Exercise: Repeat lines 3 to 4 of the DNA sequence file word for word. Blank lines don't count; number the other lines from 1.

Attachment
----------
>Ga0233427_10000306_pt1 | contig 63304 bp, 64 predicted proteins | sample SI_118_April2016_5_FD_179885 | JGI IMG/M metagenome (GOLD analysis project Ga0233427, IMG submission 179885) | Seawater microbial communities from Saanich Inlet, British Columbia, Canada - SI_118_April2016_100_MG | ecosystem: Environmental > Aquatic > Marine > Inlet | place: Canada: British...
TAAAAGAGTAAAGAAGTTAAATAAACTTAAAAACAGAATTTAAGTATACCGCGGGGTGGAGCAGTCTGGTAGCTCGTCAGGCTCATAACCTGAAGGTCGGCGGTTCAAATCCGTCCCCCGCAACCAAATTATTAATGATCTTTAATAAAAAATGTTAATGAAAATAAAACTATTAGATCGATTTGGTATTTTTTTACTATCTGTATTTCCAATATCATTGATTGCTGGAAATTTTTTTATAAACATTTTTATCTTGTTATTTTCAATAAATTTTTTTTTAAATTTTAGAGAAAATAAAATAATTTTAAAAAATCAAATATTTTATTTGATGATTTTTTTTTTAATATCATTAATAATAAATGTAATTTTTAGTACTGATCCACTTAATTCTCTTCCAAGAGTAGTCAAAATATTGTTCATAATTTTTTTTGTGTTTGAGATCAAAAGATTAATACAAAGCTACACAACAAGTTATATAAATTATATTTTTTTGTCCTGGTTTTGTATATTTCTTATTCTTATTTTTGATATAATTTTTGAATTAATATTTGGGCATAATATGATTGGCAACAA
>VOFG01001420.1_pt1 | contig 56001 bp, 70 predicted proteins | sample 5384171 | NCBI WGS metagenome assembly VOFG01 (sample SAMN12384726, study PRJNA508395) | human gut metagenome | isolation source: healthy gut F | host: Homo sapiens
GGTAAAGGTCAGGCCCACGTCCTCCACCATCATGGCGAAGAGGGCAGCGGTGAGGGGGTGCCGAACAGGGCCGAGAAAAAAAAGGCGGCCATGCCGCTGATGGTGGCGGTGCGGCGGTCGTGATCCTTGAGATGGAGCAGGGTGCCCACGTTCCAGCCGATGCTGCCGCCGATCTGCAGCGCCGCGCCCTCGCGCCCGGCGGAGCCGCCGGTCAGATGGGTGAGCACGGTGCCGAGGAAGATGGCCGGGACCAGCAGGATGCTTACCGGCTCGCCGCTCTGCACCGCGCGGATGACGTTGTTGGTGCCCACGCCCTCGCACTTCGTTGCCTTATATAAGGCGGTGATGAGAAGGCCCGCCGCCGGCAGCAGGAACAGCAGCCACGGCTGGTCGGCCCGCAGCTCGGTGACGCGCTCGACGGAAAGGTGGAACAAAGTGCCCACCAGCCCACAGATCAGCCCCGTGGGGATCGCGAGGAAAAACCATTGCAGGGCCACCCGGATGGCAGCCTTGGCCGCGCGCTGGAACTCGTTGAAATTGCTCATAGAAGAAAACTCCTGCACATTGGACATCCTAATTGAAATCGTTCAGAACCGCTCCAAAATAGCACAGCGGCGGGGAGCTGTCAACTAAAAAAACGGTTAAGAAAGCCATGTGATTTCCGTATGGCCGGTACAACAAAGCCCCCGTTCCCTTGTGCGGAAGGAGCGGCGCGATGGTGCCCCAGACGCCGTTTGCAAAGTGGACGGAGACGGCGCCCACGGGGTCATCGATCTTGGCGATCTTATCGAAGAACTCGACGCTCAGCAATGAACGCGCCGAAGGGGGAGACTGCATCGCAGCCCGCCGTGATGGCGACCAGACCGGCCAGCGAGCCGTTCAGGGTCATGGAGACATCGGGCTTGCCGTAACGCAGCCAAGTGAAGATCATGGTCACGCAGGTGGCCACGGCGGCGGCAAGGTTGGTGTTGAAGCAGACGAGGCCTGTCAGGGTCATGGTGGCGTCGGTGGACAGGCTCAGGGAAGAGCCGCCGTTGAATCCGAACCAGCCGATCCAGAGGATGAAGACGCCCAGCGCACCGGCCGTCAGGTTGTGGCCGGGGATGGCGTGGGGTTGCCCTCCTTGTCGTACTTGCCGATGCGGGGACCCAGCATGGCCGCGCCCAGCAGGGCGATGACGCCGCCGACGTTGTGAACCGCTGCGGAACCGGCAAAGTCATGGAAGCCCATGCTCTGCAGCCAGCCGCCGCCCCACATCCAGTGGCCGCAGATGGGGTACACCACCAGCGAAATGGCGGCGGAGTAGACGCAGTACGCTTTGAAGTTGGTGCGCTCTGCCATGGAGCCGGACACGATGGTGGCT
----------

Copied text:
>VOFG01001420.1_pt1 | contig 56001 bp, 70 predicted proteins | sample 5384171 | NCBI WGS metagenome assembly VOFG01 (sample SAMN12384726, study PRJNA508395) | human gut metagenome | isolation source: healthy gut F | host: Homo sapiens
GGTAAAGGTCAGGCCCACGTCCTCCACCATCATGGCGAAGAGGGCAGCGGTGAGGGGGTGCCGAACAGGGCCGAGAAAAAAAAGGCGGCCATGCCGCTGATGGTGGCGGTGCGGCGGTCGTGATCCTTGAGATGGAGCAGGGTGCCCACGTTCCAGCCGATGCTGCCGCCGATCTGCAGCGCCGCGCCCTCGCGCCCGGCGGAGCCGCCGGTCAGATGGGTGAGCACGGTGCCGAGGAAGATGGCCGGGACCAGCAGGATGCTTACCGGCTCGCCGCTCTGCACCGCGCGGATGACGTTGTTGGTGCCCACGCCCTCGCACTTCGTTGCCTTATATAAGGCGGTGATGAGAAGGCCCGCCGCCGGCAGCAGGAACAGCAGCCACGGCTGGTCGGCCCGCAGCTCGGTGACGCGCTCGACGGAAAGGTGGAACAAAGTGCCCACCAGCCCACAGATCAGCCCCGTGGGGATCGCGAGGAAAAACCATTGCAGGGCCACCCGGATGGCAGCCTTGGCCGCGCGCTGGAACTCGTTGAAATTGCTCATAGAAGAAAACTCCTGCACATTGGACATCCTAATTGAAATCGTTCAGAACCGCTCCAAAATAGCACAGCGGCGGGGAGCTGTCAACTAAAAAAACGGTTAAGAAAGCCATGTGATTTCCGTATGGCCGGTACAACAAAGCCCCCGTTCCCTTGTGCGGAAGGAGCGGCGCGATGGTGCCCCAGACGCCGTTTGCAAAGTGGACGGAGACGGCGCCCACGGGGTCATCGATCTTGGCGATCTTATCGAAGAACTCGACGCTCAGCAATGAACGCGCCGAAGGGGGAGACTGCATCGCAGCCCGCCGTGATGGCGACCAGACCGGCCAGCGAGCCGTTCAGGGTCATGGAGACATCGGGCTTGCCGTAACGCAGCCAAGTGAAGATCATGGTCACGCAGGTGGCCACGGCGGCGGCAAGGTTGGTGTTGAAGCAGACGAGGCCTGTCAGGGTCATGGTGGCGTCGGTGGACAGGCTCAGGGAAGAGCCGCCGTTGAATCCGAACCAGCCGATCCAGAGGATGAAGACGCCCAGCGCACCGGCCGTCAGGTTGTGGCCGGGGATGGCGTGGGGTTGCCCTCCTTGTCGTACTTGCCGATGCGGGGACCCAGCATGGCCGCGCCCAGCAGGGCGATGACGCCGCCGACGTTGTGAACCGCTGCGGAACCGGCAAAGTCATGGAAGCCCATGCTCTGCAGCCAGCCGCCGCCCCACATCCAGTGGCCGCAGATGGGGTACACCACCAGCGAAATGGCGGCGGAGTAGACGCAGTACGCTTTGAAGTTGGTGCGCTCTGCCATGGAGCCGGACACGATGGTGGCT